Menu JTA Search

Black and White Jews from Philadelphia Confer with Envoy over Falashas’ Condition

A group of black and while Jews from the Philadelphia area met with representatives of the Ethiopian Mission to the United Nations in New York last week in an attempt to organize aid for the Falashas, the black Jews of Ethiopia, whose ancient community faces extinction because of poor health and economic conditions. According to the Jewish Exponent, an English-Jewish weekly published here, the group calls itself the Concerned Committee of Black and White Jews of Philadelphia.

Their meeting with Tassew Makonnen, a member of the Ethiopian Mission, was intended to apprise the Ethiopian authorities of their concern for the future of the Falasha community. Mr. Makonnen said he would relay the essence of the meeting to his Government but was vague about what aid could be rendered the Falashas, the Exponent reported. The Falashas number about 25,000 and live in remote regions of Ethiopia. They are a remnant of the quarter million black Jews who flourished there until the end of the 19th Century.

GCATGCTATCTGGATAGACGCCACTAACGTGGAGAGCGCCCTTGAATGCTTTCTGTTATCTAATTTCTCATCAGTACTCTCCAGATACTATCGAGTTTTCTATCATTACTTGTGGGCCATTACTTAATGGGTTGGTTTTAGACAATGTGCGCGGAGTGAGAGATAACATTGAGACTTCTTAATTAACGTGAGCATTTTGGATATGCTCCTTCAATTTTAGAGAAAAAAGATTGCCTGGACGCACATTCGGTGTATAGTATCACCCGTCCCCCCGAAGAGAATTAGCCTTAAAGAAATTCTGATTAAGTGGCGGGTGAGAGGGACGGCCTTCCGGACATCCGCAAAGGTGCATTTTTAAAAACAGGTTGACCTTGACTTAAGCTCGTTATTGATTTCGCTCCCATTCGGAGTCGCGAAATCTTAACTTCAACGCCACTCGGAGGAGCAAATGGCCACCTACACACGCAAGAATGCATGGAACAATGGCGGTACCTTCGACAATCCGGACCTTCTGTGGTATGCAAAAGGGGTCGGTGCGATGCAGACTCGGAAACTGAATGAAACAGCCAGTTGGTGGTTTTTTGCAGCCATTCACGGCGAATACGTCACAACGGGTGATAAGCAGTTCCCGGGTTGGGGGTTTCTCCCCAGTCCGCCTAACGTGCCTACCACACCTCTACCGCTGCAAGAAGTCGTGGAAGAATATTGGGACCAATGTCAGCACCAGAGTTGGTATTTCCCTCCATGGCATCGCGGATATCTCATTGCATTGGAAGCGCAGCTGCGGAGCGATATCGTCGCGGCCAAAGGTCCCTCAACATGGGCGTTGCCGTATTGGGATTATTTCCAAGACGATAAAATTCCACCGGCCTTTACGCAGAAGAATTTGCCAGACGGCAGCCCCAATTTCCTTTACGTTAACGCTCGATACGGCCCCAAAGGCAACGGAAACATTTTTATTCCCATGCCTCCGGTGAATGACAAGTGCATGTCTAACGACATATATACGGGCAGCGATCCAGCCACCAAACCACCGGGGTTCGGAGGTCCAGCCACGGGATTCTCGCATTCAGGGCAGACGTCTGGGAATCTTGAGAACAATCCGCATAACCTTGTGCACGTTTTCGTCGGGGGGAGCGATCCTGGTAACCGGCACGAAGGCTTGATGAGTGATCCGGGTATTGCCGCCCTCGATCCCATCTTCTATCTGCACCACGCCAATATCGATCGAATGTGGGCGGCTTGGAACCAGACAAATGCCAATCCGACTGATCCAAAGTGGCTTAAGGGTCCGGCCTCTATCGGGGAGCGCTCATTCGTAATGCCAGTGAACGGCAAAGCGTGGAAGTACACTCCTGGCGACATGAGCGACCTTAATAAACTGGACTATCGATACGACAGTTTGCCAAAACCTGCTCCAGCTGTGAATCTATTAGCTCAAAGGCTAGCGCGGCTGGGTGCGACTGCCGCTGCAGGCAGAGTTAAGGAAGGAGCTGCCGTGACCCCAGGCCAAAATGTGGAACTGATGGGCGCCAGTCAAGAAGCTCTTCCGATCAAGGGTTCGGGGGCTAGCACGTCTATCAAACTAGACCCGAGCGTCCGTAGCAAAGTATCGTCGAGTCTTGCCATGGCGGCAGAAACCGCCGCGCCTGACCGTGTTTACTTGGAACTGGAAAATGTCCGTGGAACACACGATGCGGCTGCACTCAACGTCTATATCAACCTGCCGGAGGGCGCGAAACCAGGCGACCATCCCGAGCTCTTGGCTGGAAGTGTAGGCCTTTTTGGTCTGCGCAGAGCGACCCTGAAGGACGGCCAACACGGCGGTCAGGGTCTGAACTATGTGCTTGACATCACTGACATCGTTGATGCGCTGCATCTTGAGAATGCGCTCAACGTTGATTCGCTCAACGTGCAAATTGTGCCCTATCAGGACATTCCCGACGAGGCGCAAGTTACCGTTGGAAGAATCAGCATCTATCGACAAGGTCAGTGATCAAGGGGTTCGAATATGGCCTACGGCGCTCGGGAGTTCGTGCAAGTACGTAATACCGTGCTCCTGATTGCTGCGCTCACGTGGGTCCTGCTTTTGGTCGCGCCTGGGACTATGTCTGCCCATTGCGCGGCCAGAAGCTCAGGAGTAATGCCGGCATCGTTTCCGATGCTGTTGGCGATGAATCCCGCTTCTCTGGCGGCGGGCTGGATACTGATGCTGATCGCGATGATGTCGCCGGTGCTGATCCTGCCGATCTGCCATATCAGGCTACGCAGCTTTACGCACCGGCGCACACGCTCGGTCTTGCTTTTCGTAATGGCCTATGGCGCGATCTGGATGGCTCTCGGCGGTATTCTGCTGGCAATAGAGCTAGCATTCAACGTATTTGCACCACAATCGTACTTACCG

At the meeting, Rabbi Clifford Woods, religious leader of the Hebrew Falasha Congregation of New York, presented a letter he had received from Yona Bogale, leader of the Ethiopian Falasha community, and Dr. Mario Felszer, an Israeli physician who has been working with the Falashas for several years. The letter noted that the Ethiopian Government had allocated about 53,000 acres of fertile land to the Falashas but the land is heavily wooded and requires extensive clearance for which funds are urgently needed.

According to the letter, the Falashas live in mud and thatch houses and subsist on a diet of sorghum and local cereal grains poor in proteins. Infant mortality and the incidence of debilitating diseases is high and educational opportunities are limited. “Prospects for the future (of the Falashas) in their present location do not permit expectation of genuine improvement,” the letter said.

NEXT STORY